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Paul Badura-Skoda (piano and conductor)

Paul Badura-Skoda: A Man and his Music
7 CD’s Kleos KL 5117

Audiophiles who love Bela Bartok have hundreds of recordings from which to choose, but none are so enlightening as the pressings from his own private collection of tapes made of recitals and intimate evenings at home featuring both the master pianist and his favorite student, his wife Ditta Paztory. Listening to these rarities offers an insight into the arcane world of percussive pianism that was the inspiration for much of Bartok’s unique compositional style – even the duo’s Mozart is darkly violent. But these recordings are not for the squeamish: The sound is as primitive as the atavistic piano technique and requires a good deal of devotion from the listener.

No such technical problems haunt the seven CD set of private recordings recently released by Austrian pianist Paul Badura-Skoda. The recordings are amazingly clean and precise. They are also refreshingly free from alteration: If there is a wrong note, it appears proudly along with its mates. But since this particular pianist was such a perfectionist, there are very few miscues to remind us of his mere human frailties.

History has judged Badura-Skoda primarily a musicologist, an expert witness to the Classical era and an early champion of the period instrument movement at the keyboard. Certainly this assessment is correct as far as it goes, but for those of us who began collecting Westminster records with their distinctive white covers in the 1950’s, he was a beacon of light revealing the end of an era, one last post-war examination of the great tradition which seemed at the time to be slipping away disturbingly quickly. Alas, our new century has no Schnabel, Kempff or Fischer to keep this particular torch lit. Badura-Skoda, just past his 75th birthday, may very well be the last in line.

Which makes this set released by the Kleos label so invaluable. Badura-Skoda was nothing if not prolific, having issued over 200 LP’s of very high standard. But each track on these seven CD’s is being heard for the first time, as his extensive private collection opens. Highlights include a spectacular performance of the ”Appassionata” from an outdoor concert in Rio de Janeiro, elegant Schubert duets with fellow Westminster pianist Joerg Demus, contemplative Bach intoned with a gravitas unknown in today’s concert hall, and a surprisingly revelatory Berg Sonata, Op.1 that emphasizes that the Viennese tradition was alive and well in its later incarnations.

Of most interest may very well be the performances on Mozart’s own fortepiano, recorded at his birthplace in the 1960’s, before it was fashionable to care about such explorations. There are also discs of juvenilia and turns at the podium, including an exciting Symphony # 2 of Beethoven. The inclusion of interviews with the artist in German may be a bit pretentious, but can easily be skipped over.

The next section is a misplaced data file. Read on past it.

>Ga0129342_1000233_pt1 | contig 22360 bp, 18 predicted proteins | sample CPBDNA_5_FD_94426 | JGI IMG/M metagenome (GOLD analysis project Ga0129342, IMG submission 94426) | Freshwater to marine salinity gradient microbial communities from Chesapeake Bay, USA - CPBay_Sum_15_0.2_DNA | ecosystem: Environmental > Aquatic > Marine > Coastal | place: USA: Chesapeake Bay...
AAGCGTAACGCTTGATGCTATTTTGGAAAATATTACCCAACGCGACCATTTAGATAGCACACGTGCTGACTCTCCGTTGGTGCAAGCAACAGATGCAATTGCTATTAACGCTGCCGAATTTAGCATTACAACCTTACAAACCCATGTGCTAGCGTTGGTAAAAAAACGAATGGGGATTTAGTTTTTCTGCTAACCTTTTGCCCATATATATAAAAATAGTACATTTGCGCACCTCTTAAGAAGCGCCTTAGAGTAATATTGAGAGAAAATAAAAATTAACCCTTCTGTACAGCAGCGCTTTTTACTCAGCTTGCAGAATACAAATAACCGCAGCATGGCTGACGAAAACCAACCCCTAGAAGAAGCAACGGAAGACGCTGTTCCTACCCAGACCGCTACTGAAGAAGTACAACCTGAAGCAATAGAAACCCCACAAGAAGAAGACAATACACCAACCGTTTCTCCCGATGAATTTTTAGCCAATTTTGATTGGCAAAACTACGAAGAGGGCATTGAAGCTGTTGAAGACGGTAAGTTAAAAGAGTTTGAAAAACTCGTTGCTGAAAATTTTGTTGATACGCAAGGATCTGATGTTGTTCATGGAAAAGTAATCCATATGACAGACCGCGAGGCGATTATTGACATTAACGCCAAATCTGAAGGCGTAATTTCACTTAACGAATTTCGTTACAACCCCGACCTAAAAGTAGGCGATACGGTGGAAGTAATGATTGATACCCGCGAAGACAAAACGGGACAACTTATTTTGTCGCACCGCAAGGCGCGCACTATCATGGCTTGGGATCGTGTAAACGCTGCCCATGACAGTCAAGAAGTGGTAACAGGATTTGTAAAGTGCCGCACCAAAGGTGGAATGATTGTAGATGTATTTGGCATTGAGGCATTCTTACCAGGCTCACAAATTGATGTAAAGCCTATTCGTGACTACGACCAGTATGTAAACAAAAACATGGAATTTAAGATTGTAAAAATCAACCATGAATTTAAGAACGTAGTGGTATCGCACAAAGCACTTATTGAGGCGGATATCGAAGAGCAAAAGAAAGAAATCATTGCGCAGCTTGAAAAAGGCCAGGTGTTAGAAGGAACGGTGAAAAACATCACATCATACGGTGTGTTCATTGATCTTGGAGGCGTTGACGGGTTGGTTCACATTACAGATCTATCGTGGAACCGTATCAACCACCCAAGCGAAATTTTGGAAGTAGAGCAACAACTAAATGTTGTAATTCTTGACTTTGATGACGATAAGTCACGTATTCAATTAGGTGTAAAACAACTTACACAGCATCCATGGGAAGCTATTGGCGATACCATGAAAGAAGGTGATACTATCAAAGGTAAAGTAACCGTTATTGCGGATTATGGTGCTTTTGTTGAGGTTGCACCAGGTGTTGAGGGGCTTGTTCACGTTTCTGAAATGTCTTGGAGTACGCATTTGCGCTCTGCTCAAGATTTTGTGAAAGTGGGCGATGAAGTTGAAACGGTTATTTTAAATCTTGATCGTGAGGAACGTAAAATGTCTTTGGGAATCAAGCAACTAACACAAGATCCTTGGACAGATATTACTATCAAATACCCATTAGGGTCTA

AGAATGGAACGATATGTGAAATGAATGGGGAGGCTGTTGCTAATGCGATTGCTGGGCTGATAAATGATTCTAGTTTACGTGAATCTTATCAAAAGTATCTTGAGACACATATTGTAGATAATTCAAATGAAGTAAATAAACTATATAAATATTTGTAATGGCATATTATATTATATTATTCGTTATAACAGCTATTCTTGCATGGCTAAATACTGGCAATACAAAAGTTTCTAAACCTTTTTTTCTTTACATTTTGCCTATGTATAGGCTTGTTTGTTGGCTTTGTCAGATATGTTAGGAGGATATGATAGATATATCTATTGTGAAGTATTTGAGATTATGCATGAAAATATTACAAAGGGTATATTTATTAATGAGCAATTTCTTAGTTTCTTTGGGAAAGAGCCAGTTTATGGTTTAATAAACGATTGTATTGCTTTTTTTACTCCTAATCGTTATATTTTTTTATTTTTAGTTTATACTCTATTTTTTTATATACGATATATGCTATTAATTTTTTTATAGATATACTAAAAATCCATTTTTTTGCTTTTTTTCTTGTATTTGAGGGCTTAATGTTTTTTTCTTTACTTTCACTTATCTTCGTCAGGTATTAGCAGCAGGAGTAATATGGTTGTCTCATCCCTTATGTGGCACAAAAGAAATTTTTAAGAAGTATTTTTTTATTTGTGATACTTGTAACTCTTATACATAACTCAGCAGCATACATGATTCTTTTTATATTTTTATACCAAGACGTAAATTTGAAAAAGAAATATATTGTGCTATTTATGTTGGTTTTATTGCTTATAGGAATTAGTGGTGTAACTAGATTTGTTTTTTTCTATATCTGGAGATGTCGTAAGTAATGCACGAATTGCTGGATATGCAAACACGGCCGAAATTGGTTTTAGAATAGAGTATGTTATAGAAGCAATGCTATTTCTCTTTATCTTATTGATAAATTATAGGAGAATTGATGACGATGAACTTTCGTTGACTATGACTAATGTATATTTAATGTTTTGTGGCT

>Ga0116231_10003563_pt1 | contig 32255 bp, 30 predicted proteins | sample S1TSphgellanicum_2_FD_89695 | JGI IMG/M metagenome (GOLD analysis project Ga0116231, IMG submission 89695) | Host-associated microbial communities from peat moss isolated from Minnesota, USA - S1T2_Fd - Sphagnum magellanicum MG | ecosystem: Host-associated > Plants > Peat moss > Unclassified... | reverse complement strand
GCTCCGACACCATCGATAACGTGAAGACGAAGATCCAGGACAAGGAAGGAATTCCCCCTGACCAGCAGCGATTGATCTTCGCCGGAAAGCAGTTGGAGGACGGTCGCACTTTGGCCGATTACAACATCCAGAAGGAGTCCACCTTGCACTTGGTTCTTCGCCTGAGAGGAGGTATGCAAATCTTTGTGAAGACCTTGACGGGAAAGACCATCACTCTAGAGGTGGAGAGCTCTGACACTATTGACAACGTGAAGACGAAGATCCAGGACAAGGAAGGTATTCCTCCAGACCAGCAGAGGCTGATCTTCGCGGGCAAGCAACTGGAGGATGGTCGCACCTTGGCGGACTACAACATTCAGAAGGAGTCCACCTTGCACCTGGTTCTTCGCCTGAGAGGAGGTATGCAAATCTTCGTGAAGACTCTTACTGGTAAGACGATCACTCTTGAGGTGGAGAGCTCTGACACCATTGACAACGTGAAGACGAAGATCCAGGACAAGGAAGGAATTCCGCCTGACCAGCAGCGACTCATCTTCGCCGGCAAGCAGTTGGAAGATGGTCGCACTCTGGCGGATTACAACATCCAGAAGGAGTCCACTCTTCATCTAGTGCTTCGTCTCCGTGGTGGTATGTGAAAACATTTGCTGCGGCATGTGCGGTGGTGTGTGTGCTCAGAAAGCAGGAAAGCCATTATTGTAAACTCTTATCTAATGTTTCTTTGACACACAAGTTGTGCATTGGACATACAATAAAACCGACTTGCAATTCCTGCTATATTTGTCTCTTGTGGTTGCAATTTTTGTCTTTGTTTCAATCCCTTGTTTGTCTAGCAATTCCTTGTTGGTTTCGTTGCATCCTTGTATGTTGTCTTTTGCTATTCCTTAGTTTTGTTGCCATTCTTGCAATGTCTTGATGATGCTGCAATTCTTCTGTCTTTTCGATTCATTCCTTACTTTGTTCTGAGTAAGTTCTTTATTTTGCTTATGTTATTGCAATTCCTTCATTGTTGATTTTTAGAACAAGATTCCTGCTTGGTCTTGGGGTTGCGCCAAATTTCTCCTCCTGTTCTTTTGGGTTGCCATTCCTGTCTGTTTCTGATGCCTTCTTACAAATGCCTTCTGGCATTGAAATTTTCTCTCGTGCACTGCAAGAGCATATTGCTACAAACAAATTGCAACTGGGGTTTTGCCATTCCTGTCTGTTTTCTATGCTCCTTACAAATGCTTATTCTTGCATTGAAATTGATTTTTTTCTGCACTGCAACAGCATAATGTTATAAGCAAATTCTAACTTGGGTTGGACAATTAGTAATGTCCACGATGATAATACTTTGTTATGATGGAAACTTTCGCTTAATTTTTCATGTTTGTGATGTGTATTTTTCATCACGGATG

Finally, the live recording of his 75th birthday recital from the Brahms-Saal at the Musikverein in Vienna from 2002 features a Boesendorfer with a remarkably rich lower register. Listening to this program of Schubert, Brahms and Ravel, I was struck with the nagging thought that something was missing. About midway through, I realized that what was absent was the sum total of all of the bad habits of that horde of pianists spawned after 1950. The Schubert A Minor Sonata D845 is played in a totally Classical manner, somewhat revolutionary today, when all late Schubert is romanticized almost to the point of transformation. The very jarring nature of this straightforwardness speaks volumes as to the conditioning of listeners over the past fifty years. The Brahms Op. 118 pieces are similarly treated, although some delicious short pauses in the phrasing of the Intermezzo in A Major suggest that Professor Badura-Skoda is willing to allow just a modicum of east of the Danube rubato into his arsenal.

Including Gaspard de la Nuit into the recital of a septuagenarian seems at first a bit foolhardy. After all, almost no thirtysomethings have the wherewithal to navigate its treacherous waters. Certainly, Badura-Skoda plays wrong notes in the Scarbo section, but then again who doesn’t? Much more pleasing are his marvelously deconstructed Ondine, a textbook lesson in impressionism, and a positively frightening Le Gibet, where the hangman appears very near to the listener’s neck, as in a nightmare.

For those of us of a certain age, this set is a magical evocation of a bygone style. For the young, it could be an essential revelation, although one that might sound foreign at the outset. Paul Badura-Skoda’s role in our fragile musical society may be most important as that of the art restorer, cleaning away decades of grime to reveal the true masterpiece underneath.

Frederick L. Kirshnit




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